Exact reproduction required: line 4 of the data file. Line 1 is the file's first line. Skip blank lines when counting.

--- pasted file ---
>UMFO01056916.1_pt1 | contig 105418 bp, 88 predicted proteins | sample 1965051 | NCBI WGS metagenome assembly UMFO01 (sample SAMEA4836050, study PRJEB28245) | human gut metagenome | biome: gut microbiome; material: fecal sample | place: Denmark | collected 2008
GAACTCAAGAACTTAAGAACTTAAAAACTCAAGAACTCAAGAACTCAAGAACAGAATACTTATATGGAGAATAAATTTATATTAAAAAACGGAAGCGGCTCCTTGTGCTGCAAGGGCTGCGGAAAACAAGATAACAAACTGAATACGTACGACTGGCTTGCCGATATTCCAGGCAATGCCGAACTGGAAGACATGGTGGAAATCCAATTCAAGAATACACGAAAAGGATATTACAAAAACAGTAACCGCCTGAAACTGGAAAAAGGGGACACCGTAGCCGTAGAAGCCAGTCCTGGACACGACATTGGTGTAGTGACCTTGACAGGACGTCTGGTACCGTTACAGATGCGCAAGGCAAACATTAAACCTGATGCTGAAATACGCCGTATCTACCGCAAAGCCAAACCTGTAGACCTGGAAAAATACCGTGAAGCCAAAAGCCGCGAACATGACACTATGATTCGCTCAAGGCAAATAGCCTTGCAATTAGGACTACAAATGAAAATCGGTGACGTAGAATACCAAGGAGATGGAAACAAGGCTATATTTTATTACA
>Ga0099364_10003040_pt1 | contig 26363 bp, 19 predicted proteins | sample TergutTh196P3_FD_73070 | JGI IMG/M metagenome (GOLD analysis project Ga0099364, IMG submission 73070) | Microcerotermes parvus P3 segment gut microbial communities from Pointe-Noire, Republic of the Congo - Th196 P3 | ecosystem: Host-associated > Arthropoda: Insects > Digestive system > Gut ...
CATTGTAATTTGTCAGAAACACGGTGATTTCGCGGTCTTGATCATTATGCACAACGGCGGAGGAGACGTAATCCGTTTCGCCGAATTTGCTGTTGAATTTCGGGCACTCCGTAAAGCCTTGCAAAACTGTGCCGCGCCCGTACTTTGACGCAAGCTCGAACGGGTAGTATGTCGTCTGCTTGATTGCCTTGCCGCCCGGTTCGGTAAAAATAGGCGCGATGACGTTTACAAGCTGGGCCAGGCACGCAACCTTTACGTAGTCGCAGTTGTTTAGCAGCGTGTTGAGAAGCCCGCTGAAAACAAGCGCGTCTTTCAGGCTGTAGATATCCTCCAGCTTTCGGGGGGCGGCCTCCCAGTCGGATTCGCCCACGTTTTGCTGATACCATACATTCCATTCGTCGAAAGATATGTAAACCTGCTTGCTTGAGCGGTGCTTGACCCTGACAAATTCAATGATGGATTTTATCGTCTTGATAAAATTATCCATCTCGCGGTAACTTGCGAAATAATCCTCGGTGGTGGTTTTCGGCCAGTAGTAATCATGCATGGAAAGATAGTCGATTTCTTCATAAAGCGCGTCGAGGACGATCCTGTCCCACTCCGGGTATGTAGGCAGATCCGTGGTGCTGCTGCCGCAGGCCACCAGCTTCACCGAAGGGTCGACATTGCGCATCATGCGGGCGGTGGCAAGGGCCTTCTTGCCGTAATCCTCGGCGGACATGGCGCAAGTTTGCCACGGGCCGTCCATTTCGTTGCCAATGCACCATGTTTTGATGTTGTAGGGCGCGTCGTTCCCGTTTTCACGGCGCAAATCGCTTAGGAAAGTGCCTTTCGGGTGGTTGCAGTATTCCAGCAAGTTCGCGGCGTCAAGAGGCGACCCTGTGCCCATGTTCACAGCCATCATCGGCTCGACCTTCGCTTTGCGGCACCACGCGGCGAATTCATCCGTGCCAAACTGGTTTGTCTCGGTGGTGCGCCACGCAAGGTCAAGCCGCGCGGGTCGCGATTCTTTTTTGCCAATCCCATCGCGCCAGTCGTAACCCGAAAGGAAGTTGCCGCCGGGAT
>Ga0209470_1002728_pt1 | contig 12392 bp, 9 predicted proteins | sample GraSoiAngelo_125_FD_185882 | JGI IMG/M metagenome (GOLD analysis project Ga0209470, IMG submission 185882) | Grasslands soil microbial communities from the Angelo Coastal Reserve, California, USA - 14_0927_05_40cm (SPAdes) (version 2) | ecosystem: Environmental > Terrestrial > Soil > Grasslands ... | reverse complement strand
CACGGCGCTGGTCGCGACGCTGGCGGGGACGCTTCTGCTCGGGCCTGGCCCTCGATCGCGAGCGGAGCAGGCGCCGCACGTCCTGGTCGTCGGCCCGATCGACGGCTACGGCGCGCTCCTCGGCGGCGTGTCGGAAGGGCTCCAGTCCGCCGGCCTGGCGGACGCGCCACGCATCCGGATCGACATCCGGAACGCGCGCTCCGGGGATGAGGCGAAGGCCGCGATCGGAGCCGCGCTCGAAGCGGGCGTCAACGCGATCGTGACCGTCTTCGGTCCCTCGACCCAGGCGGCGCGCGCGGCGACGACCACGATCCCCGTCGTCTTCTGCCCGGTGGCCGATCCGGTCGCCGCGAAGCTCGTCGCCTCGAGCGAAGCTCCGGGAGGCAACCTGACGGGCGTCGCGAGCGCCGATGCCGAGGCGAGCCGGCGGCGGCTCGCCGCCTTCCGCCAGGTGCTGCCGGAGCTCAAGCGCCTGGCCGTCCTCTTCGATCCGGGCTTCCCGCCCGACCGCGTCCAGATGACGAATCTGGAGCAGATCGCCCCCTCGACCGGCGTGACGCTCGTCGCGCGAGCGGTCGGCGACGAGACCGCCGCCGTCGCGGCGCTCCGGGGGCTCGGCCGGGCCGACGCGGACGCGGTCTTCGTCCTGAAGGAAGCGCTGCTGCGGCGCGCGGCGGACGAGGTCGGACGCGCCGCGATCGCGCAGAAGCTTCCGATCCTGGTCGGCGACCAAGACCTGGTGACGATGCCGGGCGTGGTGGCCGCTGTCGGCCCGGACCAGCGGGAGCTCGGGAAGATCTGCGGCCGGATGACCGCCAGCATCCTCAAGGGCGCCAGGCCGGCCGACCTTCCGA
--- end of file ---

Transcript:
CATTGTAATTTGTCAGAAACACGGTGATTTCGCGGTCTTGATCATTATGCACAACGGCGGAGGAGACGTAATCCGTTTCGCCGAATTTGCTGTTGAATTTCGGGCACTCCGTAAAGCCTTGCAAAACTGTGCCGCGCCCGTACTTTGACGCAAGCTCGAACGGGTAGTATGTCGTCTGCTTGATTGCCTTGCCGCCCGGTTCGGTAAAAATAGGCGCGATGACGTTTACAAGCTGGGCCAGGCACGCAACCTTTACGTAGTCGCAGTTGTTTAGCAGCGTGTTGAGAAGCCCGCTGAAAACAAGCGCGTCTTTCAGGCTGTAGATATCCTCCAGCTTTCGGGGGGCGGCCTCCCAGTCGGATTCGCCCACGTTTTGCTGATACCATACATTCCATTCGTCGAAAGATATGTAAACCTGCTTGCTTGAGCGGTGCTTGACCCTGACAAATTCAATGATGGATTTTATCGTCTTGATAAAATTATCCATCTCGCGGTAACTTGCGAAATAATCCTCGGTGGTGGTTTTCGGCCAGTAGTAATCATGCATGGAAAGATAGTCGATTTCTTCATAAAGCGCGTCGAGGACGATCCTGTCCCACTCCGGGTATGTAGGCAGATCCGTGGTGCTGCTGCCGCAGGCCACCAGCTTCACCGAAGGGTCGACATTGCGCATCATGCGGGCGGTGGCAAGGGCCTTCTTGCCGTAATCCTCGGCGGACATGGCGCAAGTTTGCCACGGGCCGTCCATTTCGTTGCCAATGCACCATGTTTTGATGTTGTAGGGCGCGTCGTTCCCGTTTTCACGGCGCAAATCGCTTAGGAAAGTGCCTTTCGGGTGGTTGCAGTATTCCAGCAAGTTCGCGGCGTCAAGAGGCGACCCTGTGCCCATGTTCACAGCCATCATCGGCTCGACCTTCGCTTTGCGGCACCACGCGGCGAATTCATCCGTGCCAAACTGGTTTGTCTCGGTGGTGCGCCACGCAAGGTCAAGCCGCGCGGGTCGCGATTCTTTTTTGCCAATCCCATCGCGCCAGTCGTAACCCGAAAGGAAGTTGCCGCCGGGAT